4. At the trial of the issues the plaintiff set out to support the formation of the contract, which hitherto had not been seriously disputed, by advancing a good deal of additional evidence tending to show prior negotiations as far back as 1908. The learned District Judge, for reasons we are quite unable to follow, rejected this evidence and has drawn an inference against the plaintiff for having failed to produce it on the former occasion which we think is not justified, as on the former occasion there was no dispute. They are, however, findings of fact which we are by law prohibited from disturbing. It was crged by the appellants that the case of Mubarak Husain v. Bihari 16 A. 306 : A.W.N. (1894) 97 : 8 Ind. Dec. (N.S.) 199 was a decision justifying our ignoring the findings. All that that case decided was that where in second appeal issues have been referred, and after they have been decided, the case comes back to this Court and another Judge thinks that the case could have been disposed of and can still be disposed of without reference to the issues which have been referred and which need not have been referred, he is at liberty to decide the case without reference to the issues. That is a totally different thing from overruling the findings on the issues and we must take it to be the law, as decided in Bal Kishen v. Jasoda Kuar 7 A. 765 : A.W.N. (1885) 225 : 4 Ind. Dec. (N.S.) 908 that findings on issues referred to a lower Appellate Court in second appeal are just as much findings of fact as the findings in the original suit and cannot be disturbed by this Court in second appeal. These findings, however, do not dispose of the case. The learned Judge treated the case when referred as res integra. In this he was wrong. He entirely ignored, so far as anything in his judgment shows, the evidence and the findings of the first Court to which we have already referred. He has come to a conclusion that there was no contract because he has rejected the evidence of 1908, and because defendant No. 2 did not authorise the sale-deed which was prepared. This was a misdirection in law. It is quite true that we may again refer this part of the case for the facts to be found by the lower Appellate Court. We think, however, that the case has occupied too much time already and that when this Court can it ought, in the interests of the parties, to dispose finally of issues which have been left undetermined by the lower Appellate Court Exercising our jurisdiction under Section 103 we have been taken thoroughly through the evidence upon the record and we are satisfied as a fact that having regard to the evidence in the first Court and to the surrounding circumstances of the case, the plaintiff did agree, and defendant No. 2 agreed with the plaintiff, for the sale of this property for Rs. 2,900 and that Rs. 100 was paid in part payment of the purchase-money.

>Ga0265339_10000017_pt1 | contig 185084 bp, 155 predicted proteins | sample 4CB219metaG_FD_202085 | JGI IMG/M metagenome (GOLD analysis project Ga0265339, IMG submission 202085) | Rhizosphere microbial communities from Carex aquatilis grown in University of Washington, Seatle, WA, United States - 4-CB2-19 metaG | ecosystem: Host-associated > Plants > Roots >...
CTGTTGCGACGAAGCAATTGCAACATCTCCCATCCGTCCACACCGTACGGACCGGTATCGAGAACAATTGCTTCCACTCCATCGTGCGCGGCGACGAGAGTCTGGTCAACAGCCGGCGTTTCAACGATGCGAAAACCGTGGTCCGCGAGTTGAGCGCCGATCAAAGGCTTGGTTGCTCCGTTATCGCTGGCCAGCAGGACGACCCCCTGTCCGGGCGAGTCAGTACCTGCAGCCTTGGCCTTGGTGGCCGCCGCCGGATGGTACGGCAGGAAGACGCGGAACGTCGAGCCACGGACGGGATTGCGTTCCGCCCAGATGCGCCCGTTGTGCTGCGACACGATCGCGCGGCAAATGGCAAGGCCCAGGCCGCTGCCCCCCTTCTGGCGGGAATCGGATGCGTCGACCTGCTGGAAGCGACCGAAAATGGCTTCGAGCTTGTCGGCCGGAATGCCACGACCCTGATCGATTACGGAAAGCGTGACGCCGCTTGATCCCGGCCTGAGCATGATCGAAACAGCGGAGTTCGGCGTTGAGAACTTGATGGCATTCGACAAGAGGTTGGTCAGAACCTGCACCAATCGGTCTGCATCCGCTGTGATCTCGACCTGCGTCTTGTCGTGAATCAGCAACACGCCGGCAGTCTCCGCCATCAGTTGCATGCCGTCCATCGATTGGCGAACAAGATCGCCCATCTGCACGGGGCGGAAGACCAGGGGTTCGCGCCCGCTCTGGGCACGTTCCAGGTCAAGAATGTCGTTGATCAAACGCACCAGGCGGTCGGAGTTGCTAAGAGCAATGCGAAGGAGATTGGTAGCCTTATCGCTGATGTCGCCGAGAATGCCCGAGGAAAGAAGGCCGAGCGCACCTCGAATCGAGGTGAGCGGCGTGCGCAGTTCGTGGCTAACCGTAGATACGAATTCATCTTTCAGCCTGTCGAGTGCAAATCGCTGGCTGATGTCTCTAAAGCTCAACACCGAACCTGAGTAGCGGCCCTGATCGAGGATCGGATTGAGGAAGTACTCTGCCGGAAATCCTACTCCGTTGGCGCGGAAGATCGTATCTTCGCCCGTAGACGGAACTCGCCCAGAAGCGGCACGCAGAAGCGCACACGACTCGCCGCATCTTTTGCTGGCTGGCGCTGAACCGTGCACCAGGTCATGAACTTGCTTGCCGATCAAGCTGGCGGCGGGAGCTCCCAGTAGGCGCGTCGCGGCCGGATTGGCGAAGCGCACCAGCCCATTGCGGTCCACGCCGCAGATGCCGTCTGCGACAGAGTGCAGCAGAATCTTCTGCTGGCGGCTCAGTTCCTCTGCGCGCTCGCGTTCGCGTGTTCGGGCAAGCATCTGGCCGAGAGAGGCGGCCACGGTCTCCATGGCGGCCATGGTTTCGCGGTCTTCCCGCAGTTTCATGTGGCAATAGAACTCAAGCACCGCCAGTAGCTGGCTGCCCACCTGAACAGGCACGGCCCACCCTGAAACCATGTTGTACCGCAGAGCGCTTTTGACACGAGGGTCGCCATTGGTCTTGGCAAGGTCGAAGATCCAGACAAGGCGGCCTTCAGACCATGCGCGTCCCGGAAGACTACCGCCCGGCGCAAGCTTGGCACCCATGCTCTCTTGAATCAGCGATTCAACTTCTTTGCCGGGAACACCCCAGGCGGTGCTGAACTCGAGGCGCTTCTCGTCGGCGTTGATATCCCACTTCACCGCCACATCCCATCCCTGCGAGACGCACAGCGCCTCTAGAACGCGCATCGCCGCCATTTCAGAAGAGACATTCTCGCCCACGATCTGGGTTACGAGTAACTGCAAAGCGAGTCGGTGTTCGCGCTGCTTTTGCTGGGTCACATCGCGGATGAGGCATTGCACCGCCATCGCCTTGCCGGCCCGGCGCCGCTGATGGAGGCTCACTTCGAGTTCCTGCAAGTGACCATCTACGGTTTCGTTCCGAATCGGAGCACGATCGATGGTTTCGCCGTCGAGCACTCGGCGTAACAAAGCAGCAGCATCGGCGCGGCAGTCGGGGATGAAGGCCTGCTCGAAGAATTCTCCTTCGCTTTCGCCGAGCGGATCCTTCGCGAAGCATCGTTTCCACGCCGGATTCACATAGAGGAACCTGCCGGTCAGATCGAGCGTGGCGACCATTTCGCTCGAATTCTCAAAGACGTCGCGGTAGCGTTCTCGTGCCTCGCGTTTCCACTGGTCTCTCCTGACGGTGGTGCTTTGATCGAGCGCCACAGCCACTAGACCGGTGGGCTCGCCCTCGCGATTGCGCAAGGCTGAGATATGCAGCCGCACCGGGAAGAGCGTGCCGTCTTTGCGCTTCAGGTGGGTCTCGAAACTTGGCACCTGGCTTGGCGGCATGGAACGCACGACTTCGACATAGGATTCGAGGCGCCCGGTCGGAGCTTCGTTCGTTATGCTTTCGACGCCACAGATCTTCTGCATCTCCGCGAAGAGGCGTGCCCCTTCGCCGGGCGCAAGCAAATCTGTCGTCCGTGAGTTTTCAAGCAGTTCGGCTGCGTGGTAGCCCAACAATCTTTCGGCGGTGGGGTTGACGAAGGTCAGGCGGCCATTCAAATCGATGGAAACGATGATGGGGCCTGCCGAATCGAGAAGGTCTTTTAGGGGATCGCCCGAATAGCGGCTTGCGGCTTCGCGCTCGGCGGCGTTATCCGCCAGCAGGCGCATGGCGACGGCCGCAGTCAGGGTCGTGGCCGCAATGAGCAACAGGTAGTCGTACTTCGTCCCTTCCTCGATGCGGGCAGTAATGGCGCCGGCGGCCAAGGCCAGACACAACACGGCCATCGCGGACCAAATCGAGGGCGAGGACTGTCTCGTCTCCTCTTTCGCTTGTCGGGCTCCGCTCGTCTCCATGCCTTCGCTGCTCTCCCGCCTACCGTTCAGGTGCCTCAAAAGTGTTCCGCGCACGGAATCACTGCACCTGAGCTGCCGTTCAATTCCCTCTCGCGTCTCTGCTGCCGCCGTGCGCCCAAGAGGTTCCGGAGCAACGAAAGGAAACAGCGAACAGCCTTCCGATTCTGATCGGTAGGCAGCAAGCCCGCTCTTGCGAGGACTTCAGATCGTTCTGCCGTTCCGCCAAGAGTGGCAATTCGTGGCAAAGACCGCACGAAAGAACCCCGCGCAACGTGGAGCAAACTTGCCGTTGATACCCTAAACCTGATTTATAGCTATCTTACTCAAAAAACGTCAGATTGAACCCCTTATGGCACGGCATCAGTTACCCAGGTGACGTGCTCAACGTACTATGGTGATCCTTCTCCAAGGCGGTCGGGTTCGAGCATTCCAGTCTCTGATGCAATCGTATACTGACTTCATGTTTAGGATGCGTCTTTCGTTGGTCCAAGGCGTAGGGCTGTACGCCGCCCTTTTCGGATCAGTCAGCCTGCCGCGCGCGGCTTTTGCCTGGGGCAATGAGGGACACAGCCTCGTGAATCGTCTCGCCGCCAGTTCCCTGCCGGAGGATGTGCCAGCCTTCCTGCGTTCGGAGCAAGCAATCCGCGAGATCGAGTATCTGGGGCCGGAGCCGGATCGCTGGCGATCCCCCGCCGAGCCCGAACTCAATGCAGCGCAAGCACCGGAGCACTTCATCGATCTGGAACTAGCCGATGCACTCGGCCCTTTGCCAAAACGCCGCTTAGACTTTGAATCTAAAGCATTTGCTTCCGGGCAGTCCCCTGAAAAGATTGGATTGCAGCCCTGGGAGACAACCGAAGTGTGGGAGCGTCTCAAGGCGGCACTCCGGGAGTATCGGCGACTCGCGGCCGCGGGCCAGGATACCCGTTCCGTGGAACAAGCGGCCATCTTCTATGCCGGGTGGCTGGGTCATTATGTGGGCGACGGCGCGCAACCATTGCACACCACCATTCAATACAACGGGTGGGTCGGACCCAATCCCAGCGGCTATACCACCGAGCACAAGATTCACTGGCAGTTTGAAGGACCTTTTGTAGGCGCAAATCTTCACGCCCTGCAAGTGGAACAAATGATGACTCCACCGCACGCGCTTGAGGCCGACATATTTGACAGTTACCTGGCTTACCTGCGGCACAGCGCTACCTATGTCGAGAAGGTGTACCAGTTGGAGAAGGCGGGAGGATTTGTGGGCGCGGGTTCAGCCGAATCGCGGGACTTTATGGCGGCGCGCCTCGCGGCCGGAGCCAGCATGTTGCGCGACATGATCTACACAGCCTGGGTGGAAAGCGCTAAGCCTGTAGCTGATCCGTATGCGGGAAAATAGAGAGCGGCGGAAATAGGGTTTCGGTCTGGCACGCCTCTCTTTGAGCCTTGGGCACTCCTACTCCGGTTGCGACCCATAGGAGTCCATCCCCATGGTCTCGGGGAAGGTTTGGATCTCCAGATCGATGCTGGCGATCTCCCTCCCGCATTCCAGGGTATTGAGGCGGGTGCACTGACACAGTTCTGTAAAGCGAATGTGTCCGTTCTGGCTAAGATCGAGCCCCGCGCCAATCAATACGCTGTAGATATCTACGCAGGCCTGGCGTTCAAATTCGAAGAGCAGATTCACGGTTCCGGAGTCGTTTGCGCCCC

5. The evidence further shows and this point has also been entirely ignored by the learned District Judge, that defendant No. 1 himself, in a suit in which the title to this identical property was in question and when he himself was asserting that defendant No. 2 had been as against his wife the owner, put the present plaintiff into the box and as part of his, defendant No. 1's own case, attempted to prove the very contract which he now denies. In our opinion a person is not permitted to affirm and disaffirm a transaction when it suits his interest so to do, and that being apparently what defendant No. 1 is seeking to do in this case, we hold on this second ground that he is estopped from asserting, as against the parties to this suit, that this contract which he himself relied upon in another suit did not exist in fact. On this ground we hold that the property had already been sold on the 19th of February to the plaintiff when the contract of June was entered into with defendant No. 1, and that the defendant No. 1 had notice of such transaction before the registration of his own contract was completed, and that he is, therefore, liable in this suit to the plaintiff under Section 27, Sub-section (6), and that the plaintiff is, therefore, entitled to a decree against defendant No. 1 as well as against defendant No. 2 for possession of the property and for an order that the sale-deed of the property in suit be executed by defendants Nos. 1 and 2 in favour of the plaintiff. The appellant must have his costs here and in the Courts below, which will include in this Court fees on the higher scale.
6. I concur in the order passed.